Adding Fuel to the Alimony and Custody Reform Fire

by | Apr 25, 2016

On April 15, 2016, Governor Rick Scott vetoed a controversial bill that would have overhauled the state’s laws related to alimony – essentially ending permanent alimony and instead basing alimony decisions on formulas relating to the length of the marriage and spouses’ incomes. In the area of child custody, the measure would have judges implement what would have amounted to equal time-sharing of children in divorce cases unless there were extenuating circumstances.

Scott’s decision was based heavily on the custody aspect of the bill. In a statement regarding his decision, he expressed concern that the legislation would have an adverse effect on children and had the potential to put the wants of a parent before that of the child.

“Current law directs a judge to consider the needs and interests of the children first when determining a parenting plan and time-sharing schedule,” said Scott. “This bill has the potential to upend that policy by creating a premise of equal time sharing. The state’s judges must consider each family’s unique situation and abilities, and put the best interests of the child above all else.”

Scott acknowledged the controversial nature of the measure, saying it evoked passionate reactions from thousands of Floridians. Over the past few weeks, the Governor’s office received more than 11,000 emails and phone calls about the proposal. About 80 percent of those messages were from supporters.

The debate continues with many individuals and organizations issuing statements addressing their position on the outcome of this matter.

“Governor Scott has done the right thing by putting Florida’s children first,” said John Giotis, chairman of the Florida Council for Safe Communities.” Divorce is always a very difficult situation, and this bill would have put its most vulnerable victims, children, at risk. We sincerely hope that, going forward, any reforms to Florida family law will put the best interests of Florida children above all other concerns.”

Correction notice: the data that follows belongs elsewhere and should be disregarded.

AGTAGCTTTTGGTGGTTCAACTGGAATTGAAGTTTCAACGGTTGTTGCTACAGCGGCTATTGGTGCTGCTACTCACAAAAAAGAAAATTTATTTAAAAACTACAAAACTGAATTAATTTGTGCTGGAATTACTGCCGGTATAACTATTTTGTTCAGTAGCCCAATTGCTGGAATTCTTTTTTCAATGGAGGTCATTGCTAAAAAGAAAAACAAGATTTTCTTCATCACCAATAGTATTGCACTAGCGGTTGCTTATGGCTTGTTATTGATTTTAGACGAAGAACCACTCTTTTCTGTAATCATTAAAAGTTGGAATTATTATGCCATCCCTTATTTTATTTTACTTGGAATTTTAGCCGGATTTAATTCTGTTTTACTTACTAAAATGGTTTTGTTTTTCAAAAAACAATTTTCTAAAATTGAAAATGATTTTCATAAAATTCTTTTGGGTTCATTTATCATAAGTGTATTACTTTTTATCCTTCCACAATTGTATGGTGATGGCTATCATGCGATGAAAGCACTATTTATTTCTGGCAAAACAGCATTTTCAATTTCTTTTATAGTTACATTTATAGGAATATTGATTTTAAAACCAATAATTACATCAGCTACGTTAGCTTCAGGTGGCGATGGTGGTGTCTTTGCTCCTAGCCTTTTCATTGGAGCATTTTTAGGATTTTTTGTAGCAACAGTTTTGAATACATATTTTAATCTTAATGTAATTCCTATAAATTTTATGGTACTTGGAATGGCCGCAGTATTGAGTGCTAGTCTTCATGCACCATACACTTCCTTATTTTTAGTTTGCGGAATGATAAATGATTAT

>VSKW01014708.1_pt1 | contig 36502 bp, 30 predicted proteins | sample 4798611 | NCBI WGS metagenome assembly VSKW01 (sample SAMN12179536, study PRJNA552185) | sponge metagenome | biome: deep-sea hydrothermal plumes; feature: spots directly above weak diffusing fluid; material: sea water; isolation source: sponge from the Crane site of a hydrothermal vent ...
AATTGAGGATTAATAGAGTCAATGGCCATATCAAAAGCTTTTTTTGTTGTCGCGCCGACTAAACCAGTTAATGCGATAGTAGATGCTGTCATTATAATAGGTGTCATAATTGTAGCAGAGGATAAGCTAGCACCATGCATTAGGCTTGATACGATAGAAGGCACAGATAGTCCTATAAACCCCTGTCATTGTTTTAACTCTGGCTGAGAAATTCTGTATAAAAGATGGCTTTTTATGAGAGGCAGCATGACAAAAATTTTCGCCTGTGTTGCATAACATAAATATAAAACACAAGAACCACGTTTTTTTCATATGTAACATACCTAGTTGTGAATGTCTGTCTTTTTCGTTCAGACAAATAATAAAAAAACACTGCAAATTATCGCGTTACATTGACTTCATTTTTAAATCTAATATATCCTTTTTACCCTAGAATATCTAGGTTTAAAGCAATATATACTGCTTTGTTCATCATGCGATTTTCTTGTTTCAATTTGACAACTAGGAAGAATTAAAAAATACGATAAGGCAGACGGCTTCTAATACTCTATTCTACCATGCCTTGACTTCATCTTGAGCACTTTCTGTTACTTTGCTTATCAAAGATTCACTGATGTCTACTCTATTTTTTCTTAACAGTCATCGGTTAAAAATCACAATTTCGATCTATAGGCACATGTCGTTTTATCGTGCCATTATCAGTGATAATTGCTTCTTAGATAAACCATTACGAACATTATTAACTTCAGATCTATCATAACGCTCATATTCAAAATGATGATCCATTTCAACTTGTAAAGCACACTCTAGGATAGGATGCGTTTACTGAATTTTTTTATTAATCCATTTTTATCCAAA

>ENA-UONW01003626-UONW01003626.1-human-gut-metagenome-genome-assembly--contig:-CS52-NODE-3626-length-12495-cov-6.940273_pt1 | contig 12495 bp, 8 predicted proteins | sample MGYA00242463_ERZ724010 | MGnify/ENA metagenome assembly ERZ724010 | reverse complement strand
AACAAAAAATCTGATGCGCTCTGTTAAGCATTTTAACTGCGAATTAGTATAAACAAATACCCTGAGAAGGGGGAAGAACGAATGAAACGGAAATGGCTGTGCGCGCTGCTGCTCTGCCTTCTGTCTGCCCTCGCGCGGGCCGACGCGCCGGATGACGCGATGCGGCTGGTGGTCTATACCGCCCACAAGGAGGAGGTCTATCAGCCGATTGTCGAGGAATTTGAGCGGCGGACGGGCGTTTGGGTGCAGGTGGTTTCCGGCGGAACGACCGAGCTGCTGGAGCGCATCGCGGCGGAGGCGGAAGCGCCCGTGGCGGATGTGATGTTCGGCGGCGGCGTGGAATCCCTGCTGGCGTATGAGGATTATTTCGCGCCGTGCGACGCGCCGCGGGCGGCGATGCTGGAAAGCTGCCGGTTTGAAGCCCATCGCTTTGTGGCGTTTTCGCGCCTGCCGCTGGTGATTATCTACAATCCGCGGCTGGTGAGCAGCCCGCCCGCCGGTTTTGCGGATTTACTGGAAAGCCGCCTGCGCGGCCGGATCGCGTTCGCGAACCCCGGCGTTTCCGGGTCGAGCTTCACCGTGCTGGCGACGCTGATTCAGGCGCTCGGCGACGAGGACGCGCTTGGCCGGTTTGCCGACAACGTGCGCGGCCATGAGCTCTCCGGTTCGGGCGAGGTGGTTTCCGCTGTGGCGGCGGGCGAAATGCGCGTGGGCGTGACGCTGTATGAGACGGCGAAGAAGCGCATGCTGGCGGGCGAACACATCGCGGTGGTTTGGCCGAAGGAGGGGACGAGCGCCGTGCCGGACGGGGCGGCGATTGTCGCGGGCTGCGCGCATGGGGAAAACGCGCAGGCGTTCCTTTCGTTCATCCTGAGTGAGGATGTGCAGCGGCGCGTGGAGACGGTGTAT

Following Scott’s veto, Dr. Ned Holstein, founder and board chair of the National Parents Organization, a non-profit that seeks better lives for children through family law reform issued the following statement:

“While National Parents Organization is deeply disappointed in Gov. Rick Scott’s decision, we will continue to support the best interests of children by working to move shared parenting after divorce from the exception to the norm in Florida as well as nationwide. Nevertheless, we look forward to working constructively with the Governor as well as lawmakers nationwide in the future to advance the true best interests of children – a childhood filled with the constant love and support of not just one, but both parents after divorce.”

While there are people on both sides of the fence on this issue, all can agree that family law issues are very delicate, and deeply personal. But regardless of the outcome of the bill – or which side of the fence one is on – this matter added fuel to the alimony and custody reform fire and further confirms the need to update old thinking with new information and consideration of trends in our world.

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